Weekly Science News Recap

This weeks science news recap involves engineering, geology, and NASA stories from Jan 13, 2023 - Jan 20, 2023.

Weekly Science News Recap
Denali fault trace cutting through Gakona Glacier, just after the 2002 earthquake. Tracks are from where geologists measured the fault offset. Photo: Peter Haeussler/U.S. Geological Survey.

On Tuesday:

Researchers with MIT and Harvard claimed to have discovered the secret to Rome's long lasting concrete and it may be simpler than we think. The team believed Roman's used quicklime in their concrete solutions, compared to the slaked lime used today. Quicklime is lime in its pure state and was found in distinctive chunks of white calcium carbonate in Roman concrete.

The test samples came from the archaeological site of Privernum, near Rome, Italy (A), and shown as a photogrammetry-based three-dimensional reconstruction (B). The architectural mortar samples were collected from the bordering concrete city wall (C). Large-area EDS mapping of a fracture surface (D) reveals the calcium-rich (red), aluminum-rich (blue), silicon-rich (green), and sulfur-rich (yellow) regions of the mortar. Further imaging of polished cross-sections (E) shows aggregate-scale relict lime clasts within the mortar (the large red features denoted by asterisks). The colored arrows in (E) denote the pore-bordering rings visible in the EDS data that are rich in calcium (red) or sulfur (yellow), which are enlarged at right to show additional detail. Photo credits (B and C): Roberto Scalesse and Gianfranco Quaranta, Associazione AREA3, Italy.

Originally thought to have been from poor mixing, the team examined the shape and crystine structure of the mixture. The team concluded that the deposits had been formed at extreme temperatures with a process known as hot mixing. It would be created by preparing the concrete with quickline, or calcium oxide, and in the process of 'hot mixing', heat would be released.

According to Massachusetts Institute of Technology (MIT) professor of civil and environmental engineering Admir Masic and his team, hot mixing creates a brittle nano-particulate form in the concrete. Once cracks form in the concrete, they fracture the clasts and when water reaches the particles, it creates a calcium-saturated solution that crystallizes in the cracks and "heals" them. The increased temperature from the hot mixing also reduces curing and setting times and reactions are accelerated.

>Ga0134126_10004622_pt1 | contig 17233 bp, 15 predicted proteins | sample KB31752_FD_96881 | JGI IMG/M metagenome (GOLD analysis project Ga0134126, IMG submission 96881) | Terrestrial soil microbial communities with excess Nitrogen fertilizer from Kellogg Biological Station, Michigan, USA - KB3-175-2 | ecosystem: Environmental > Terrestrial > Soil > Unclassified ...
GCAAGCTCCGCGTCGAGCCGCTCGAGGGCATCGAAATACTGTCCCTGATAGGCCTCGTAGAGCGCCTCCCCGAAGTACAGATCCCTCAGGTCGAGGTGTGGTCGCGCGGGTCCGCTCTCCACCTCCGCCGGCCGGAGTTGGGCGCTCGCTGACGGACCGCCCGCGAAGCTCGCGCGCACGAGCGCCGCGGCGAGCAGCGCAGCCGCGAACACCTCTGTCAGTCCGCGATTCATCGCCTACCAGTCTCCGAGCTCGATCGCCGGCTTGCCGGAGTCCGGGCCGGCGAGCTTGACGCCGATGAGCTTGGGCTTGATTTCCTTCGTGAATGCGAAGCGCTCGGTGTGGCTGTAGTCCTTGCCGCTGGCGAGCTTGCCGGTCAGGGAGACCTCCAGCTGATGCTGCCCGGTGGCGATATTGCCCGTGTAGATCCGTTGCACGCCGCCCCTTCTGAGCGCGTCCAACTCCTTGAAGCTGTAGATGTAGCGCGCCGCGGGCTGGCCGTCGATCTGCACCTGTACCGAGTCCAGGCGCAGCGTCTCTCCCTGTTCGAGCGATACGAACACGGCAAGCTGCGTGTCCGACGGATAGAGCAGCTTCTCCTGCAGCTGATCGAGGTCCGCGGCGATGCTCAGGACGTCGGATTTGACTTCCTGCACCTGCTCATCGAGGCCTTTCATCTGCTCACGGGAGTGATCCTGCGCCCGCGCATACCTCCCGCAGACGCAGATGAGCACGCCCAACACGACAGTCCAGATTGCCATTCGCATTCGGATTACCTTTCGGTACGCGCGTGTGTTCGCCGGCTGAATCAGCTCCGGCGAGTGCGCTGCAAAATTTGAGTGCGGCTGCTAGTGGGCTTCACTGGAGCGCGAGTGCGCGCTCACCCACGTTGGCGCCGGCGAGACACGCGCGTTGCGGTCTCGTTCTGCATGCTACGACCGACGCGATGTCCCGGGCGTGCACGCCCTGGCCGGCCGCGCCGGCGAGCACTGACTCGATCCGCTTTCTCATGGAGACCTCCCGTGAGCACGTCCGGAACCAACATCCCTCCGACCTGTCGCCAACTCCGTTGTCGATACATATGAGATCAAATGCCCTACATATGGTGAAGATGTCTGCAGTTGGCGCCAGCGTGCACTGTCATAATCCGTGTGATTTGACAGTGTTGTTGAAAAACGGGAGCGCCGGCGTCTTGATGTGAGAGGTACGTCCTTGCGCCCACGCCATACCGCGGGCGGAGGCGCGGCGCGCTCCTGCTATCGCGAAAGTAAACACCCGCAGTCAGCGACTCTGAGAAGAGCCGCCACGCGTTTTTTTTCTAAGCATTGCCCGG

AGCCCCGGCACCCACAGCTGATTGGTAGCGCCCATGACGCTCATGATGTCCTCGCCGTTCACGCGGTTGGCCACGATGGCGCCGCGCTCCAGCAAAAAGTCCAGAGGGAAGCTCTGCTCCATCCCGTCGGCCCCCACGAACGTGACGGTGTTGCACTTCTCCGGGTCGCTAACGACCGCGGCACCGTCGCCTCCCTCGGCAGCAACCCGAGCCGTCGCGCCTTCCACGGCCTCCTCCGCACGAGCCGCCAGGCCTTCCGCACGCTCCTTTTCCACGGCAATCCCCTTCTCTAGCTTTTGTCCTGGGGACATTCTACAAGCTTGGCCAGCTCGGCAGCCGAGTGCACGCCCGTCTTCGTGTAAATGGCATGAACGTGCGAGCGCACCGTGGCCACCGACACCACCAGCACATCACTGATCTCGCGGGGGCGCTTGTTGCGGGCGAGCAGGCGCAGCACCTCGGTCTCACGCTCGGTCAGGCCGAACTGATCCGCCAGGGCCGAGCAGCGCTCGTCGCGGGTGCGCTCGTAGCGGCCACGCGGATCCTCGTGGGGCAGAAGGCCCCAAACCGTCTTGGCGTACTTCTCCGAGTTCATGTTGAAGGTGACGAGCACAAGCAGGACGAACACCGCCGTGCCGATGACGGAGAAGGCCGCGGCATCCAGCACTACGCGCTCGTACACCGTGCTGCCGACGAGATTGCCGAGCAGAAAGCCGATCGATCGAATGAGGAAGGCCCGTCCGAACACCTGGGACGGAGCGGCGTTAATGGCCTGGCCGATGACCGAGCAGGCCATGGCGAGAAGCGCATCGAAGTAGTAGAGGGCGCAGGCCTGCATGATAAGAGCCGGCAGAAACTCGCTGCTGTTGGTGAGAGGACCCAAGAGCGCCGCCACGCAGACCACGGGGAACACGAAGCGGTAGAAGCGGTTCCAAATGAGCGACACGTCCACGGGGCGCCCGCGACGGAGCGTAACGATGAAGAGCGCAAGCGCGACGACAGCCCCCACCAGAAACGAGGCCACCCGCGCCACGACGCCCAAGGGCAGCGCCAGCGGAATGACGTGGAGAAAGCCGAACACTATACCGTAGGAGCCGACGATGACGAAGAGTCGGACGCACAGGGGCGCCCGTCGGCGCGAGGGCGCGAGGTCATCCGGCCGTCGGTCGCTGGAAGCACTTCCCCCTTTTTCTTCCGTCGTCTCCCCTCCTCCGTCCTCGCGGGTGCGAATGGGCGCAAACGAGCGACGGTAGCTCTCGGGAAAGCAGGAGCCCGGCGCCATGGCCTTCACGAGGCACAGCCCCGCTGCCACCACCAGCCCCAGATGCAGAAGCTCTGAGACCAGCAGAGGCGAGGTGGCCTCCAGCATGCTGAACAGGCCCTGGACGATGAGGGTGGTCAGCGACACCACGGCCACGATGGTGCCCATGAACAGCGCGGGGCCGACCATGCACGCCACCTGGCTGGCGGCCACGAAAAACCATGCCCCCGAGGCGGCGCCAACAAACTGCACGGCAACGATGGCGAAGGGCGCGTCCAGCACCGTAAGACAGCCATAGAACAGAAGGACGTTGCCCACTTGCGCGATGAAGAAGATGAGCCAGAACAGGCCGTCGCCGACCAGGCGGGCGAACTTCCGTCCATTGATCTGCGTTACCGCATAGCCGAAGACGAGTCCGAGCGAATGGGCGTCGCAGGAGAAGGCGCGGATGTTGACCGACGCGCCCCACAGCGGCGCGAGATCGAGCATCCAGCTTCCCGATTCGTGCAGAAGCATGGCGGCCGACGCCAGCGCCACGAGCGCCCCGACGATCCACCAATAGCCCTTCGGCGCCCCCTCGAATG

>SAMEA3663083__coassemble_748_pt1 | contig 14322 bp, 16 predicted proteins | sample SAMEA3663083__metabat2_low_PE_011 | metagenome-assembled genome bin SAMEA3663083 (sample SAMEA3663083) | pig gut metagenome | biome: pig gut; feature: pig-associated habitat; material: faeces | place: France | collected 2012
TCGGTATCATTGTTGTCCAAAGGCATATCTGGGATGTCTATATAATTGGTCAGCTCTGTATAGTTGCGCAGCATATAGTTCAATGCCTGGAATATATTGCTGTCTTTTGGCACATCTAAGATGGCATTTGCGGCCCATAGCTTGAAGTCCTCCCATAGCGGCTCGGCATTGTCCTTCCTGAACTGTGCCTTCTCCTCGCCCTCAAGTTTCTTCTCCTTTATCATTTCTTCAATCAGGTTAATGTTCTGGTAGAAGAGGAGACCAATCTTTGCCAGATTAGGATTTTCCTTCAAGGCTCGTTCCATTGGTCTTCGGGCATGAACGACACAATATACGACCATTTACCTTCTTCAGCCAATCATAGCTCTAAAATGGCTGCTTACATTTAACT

Through the process of hot mixing, the calcium-rich lime clasts are encapsulated by the cementitious matrix, which, following the formation of a hydration rim, ultimately undergo carbonation (top row). Upon cracking (bottom row), water can infiltrate, transporting a calcium-enriched solution into the pore network to heal the damage (process 1) or serve as reactive calcium for post-pozzolanic reactions (such as C-A-S-H formation) at the interface between the volcanic tephra and the surrounding matrix (process 2).

To read the full study publihed by Masic and the team, click here: https://www.science.org/doi/10.1126/sciadv.add1602#

On Wednesday:

Brown researchers may have discovered the secrets of how Denali's fault formed. The 1,200 mile long strike-slip fault arcs across Alaska and Canada and was the site of a 7.9 magnitude earthquake in 2002.

Brown University seismologists analyzed part of the fault near the surface that connects to the base of the tectonic plate and found changes in thickness and strength of the 2 plates. Researchers created a  3D model of seismic wave velocities throughout Alaska. The model displayed a difference in tectonic plate strength as far down as almost 50 miles. This feeds back into the mechanics of the Denali fault line and how it is produced. They discovered the fault forms due to an increase in strength on the northern side of the fault that goes all the way through the upper plate. By understanding how geologic forces behave, it can help future researchers make better assessments and develop better models on strike-slip earthquakes.

The new study in Geophysical Research Letters shows a previously undiscovered change in tectonic plate thickness across the Denali Fault in Alaska impacts where it is located, shedding light on how major faults and earthquakes occur. Credit: Isabella Gama and Karen Fischer.

To read more about the Denali fault discovery, click here: https://www.brown.edu/news/2023-01-18/denali-fault

On Wednesday:

NASA announced the organization had issued an award to Boeing for their Sustainable Flight Demonstrator Project. Over the next seven years, NASA plans to work with Boeing to create a full scale demonstrator airline equipped with new technologies aimed at lowering emissions.

Through the Sustainable Flight Demonstrator project, NASA and Boeing will work to develop a full scale Transonic Truss-Braced Wing demonstrator aircraft. The concept involves an aircraft with extra-long thin wings stabilized by diagonal struts; which becomes more fuel efficient due to the aerodynamic structure, resulting in less fuel burning. NASA hopes to complete testing for the project in the late 2020s, so the next generation of single aisle aircraft could enter into service in the 2030s.

Credit: Boeing - Artist concept of the commercial aircraft families with a Transonic Truss-Braced Wing Configuration from the Sustainable Flight Demonstrator project.

To learn more about NASA's Sustainable Flight Demonstrator Project with Boeing, click here: https://www.nasa.gov/press-release/nasa-issues-award-for-greener-more-fuel-efficient-airliner-of-future